Humans are weird. Most of them only speak one language. If they happen to speak three, as is not that uncommon in Europe and parts of the Middle East, they would still only speak approximately two-percent (2%) of the known languages on this planet. Painting, like some forms of Music, has the ability to overcome and perhaps even transcend the language barriers they might encounter. They are not, however, the only species on this planet that experiences dreams and has the capacity to express their imagination. A recent documentary showed an extended family of primates in a remote forest who take small, narrow branches and strip them of leaves and twigs and use the ‘rod’ to extract tasty, nutritious insects nesting beneath the bark of the tree the primates inhabit. Collectively. From there, it’s a relatively short hop in continuing evolution to cave-paintings in France to the telling of stories around a communal fire and the arrival of tribal rhythms. And song. To say that “The self-awareness network, unlike the other two, is unique to modern humans. Responsible for “episodic learning,” it allows us to remember experiences and improve upon past behaviors…” is both erroneous and misleading. The word ‘behavior’ does NOT take a plural. To say ‘behaviors’ suggests that humans display more than one pattern of behavior while certain primates do not. The capacity to learn is not confined to humans. Like the primates stripping branches to fashion a tool with which to feed themselves, humans do not have a monopoly on ambition. Yes, canines do have dreams. Thank you for the metaphor.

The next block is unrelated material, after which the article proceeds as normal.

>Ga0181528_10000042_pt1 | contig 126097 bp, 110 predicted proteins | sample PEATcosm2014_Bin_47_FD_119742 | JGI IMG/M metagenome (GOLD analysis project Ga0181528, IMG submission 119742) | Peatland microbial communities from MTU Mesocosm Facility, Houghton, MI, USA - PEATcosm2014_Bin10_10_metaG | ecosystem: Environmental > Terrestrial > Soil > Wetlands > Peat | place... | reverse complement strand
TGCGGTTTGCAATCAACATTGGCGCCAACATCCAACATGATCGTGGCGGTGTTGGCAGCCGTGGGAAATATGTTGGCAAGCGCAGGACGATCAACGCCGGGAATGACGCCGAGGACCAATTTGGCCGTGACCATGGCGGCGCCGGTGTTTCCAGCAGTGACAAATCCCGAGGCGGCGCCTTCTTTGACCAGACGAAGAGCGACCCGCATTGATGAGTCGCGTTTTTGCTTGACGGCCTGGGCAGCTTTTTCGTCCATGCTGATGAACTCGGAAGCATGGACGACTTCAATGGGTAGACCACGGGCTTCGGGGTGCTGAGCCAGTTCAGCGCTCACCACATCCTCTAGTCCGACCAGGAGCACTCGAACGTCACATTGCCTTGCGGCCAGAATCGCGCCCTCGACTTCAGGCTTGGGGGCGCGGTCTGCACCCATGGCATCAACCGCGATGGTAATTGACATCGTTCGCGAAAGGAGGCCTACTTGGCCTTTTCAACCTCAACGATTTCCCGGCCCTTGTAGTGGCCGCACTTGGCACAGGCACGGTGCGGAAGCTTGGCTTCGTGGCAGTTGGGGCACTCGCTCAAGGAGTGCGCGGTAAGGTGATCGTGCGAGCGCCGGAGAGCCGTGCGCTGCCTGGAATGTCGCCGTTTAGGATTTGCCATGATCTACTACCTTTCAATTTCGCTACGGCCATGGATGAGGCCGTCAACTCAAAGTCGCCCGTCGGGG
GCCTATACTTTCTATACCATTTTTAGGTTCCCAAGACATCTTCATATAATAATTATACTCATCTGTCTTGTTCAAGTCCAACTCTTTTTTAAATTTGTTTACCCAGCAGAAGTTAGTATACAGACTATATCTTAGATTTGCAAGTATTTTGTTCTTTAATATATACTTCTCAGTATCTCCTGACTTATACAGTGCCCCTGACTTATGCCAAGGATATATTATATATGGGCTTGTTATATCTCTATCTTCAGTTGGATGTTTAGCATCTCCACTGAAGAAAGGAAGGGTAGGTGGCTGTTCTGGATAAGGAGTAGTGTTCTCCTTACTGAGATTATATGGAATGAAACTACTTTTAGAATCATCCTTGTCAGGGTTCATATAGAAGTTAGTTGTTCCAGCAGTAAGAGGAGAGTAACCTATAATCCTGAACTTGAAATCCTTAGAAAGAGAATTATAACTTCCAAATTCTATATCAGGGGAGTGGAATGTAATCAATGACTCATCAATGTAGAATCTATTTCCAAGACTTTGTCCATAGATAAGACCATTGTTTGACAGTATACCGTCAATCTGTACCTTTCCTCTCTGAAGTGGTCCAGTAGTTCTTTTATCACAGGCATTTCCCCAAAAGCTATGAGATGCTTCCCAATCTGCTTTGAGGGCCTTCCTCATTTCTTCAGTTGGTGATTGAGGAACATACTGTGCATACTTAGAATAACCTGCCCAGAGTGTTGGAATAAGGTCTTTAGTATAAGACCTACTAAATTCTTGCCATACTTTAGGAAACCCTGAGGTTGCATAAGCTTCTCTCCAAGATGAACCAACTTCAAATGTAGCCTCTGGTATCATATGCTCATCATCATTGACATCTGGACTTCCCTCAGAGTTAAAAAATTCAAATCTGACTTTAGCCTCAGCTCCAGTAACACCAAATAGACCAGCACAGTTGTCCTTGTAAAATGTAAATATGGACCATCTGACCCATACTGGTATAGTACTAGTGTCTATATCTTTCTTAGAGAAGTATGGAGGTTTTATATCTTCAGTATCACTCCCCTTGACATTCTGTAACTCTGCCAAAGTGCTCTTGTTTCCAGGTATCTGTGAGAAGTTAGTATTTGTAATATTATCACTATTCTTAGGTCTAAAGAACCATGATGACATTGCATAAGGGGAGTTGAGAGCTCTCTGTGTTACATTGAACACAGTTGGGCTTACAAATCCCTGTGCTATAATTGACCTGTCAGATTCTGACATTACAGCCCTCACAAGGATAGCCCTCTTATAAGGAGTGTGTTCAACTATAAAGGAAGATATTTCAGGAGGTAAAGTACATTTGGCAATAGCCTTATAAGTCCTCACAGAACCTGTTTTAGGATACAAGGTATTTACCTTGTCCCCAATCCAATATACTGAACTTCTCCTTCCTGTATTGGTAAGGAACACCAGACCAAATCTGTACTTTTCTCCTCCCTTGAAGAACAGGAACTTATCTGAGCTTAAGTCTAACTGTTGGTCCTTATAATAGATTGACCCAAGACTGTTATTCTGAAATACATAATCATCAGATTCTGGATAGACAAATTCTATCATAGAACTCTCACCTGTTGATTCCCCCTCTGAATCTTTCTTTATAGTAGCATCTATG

11. “What is art but life upon the larger scale, the higher. ‘ Elizabeth Barrett Browning gets it just right.
    What we call art is ourselves being ourselves on a grander stage – expanding and enlarging ourselves wherever our individual talents allow. Children do it all the time. Then in many (most?) cases creativity somehow atrophies and is even actively discouraged by us so-called adults.
    ‘Shades of the prison house begin to close upon the growing boy’ as Wordsworth put it. Girls as well, it hardly needs saying.